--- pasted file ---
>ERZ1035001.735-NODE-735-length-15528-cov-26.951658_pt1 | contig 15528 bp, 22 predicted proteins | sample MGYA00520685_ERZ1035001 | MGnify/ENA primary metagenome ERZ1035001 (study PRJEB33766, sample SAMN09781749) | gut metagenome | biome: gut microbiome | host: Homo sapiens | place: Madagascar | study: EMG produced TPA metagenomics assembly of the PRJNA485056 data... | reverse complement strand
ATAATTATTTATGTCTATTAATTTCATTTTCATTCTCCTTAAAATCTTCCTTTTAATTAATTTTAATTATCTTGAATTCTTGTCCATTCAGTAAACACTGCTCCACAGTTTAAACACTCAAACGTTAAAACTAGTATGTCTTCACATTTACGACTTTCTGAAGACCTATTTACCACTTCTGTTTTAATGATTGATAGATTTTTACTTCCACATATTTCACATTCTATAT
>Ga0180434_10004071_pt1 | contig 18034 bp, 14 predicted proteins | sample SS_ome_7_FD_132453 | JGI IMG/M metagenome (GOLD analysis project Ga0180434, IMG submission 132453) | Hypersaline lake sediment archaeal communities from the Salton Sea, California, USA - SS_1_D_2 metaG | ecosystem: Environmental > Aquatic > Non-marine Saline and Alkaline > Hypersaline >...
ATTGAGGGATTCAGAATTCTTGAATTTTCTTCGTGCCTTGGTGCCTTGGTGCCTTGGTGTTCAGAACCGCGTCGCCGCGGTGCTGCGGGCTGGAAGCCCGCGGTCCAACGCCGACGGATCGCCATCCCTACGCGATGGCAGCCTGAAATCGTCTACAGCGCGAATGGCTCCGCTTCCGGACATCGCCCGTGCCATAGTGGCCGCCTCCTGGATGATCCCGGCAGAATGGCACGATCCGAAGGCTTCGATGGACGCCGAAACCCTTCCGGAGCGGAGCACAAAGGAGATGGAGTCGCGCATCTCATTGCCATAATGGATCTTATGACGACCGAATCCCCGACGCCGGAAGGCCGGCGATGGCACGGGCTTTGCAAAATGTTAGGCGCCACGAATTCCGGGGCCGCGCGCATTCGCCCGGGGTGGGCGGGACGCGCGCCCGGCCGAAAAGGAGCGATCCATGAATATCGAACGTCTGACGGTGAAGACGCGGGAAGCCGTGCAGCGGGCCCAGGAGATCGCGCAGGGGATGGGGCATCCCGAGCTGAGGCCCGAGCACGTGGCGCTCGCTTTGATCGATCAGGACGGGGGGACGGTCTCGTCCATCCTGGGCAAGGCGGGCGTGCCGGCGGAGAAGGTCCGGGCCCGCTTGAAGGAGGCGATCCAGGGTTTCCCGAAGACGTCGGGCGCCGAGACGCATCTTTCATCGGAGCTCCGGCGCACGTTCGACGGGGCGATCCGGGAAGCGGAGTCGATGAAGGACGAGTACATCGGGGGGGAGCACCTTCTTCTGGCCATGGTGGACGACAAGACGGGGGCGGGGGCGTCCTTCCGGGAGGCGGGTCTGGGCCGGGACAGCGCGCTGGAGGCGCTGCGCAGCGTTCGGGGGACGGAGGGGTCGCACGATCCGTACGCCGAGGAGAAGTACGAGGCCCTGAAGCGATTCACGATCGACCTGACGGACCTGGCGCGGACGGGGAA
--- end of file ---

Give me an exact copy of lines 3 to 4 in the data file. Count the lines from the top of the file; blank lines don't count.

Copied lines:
>Ga0180434_10004071_pt1 | contig 18034 bp, 14 predicted proteins | sample SS_ome_7_FD_132453 | JGI IMG/M metagenome (GOLD analysis project Ga0180434, IMG submission 132453) | Hypersaline lake sediment archaeal communities from the Salton Sea, California, USA - SS_1_D_2 metaG | ecosystem: Environmental > Aquatic > Non-marine Saline and Alkaline > Hypersaline >...
ATTGAGGGATTCAGAATTCTTGAATTTTCTTCGTGCCTTGGTGCCTTGGTGCCTTGGTGTTCAGAACCGCGTCGCCGCGGTGCTGCGGGCTGGAAGCCCGCGGTCCAACGCCGACGGATCGCCATCCCTACGCGATGGCAGCCTGAAATCGTCTACAGCGCGAATGGCTCCGCTTCCGGACATCGCCCGTGCCATAGTGGCCGCCTCCTGGATGATCCCGGCAGAATGGCACGATCCGAAGGCTTCGATGGACGCCGAAACCCTTCCGGAGCGGAGCACAAAGGAGATGGAGTCGCGCATCTCATTGCCATAATGGATCTTATGACGACCGAATCCCCGACGCCGGAAGGCCGGCGATGGCACGGGCTTTGCAAAATGTTAGGCGCCACGAATTCCGGGGCCGCGCGCATTCGCCCGGGGTGGGCGGGACGCGCGCCCGGCCGAAAAGGAGCGATCCATGAATATCGAACGTCTGACGGTGAAGACGCGGGAAGCCGTGCAGCGGGCCCAGGAGATCGCGCAGGGGATGGGGCATCCCGAGCTGAGGCCCGAGCACGTGGCGCTCGCTTTGATCGATCAGGACGGGGGGACGGTCTCGTCCATCCTGGGCAAGGCGGGCGTGCCGGCGGAGAAGGTCCGGGCCCGCTTGAAGGAGGCGATCCAGGGTTTCCCGAAGACGTCGGGCGCCGAGACGCATCTTTCATCGGAGCTCCGGCGCACGTTCGACGGGGCGATCCGGGAAGCGGAGTCGATGAAGGACGAGTACATCGGGGGGGAGCACCTTCTTCTGGCCATGGTGGACGACAAGACGGGGGCGGGGGCGTCCTTCCGGGAGGCGGGTCTGGGCCGGGACAGCGCGCTGGAGGCGCTGCGCAGCGTTCGGGGGACGGAGGGGTCGCACGATCCGTACGCCGAGGAGAAGTACGAGGCCCTGAAGCGATTCACGATCGACCTGACGGACCTGGCGCGGACGGGGAA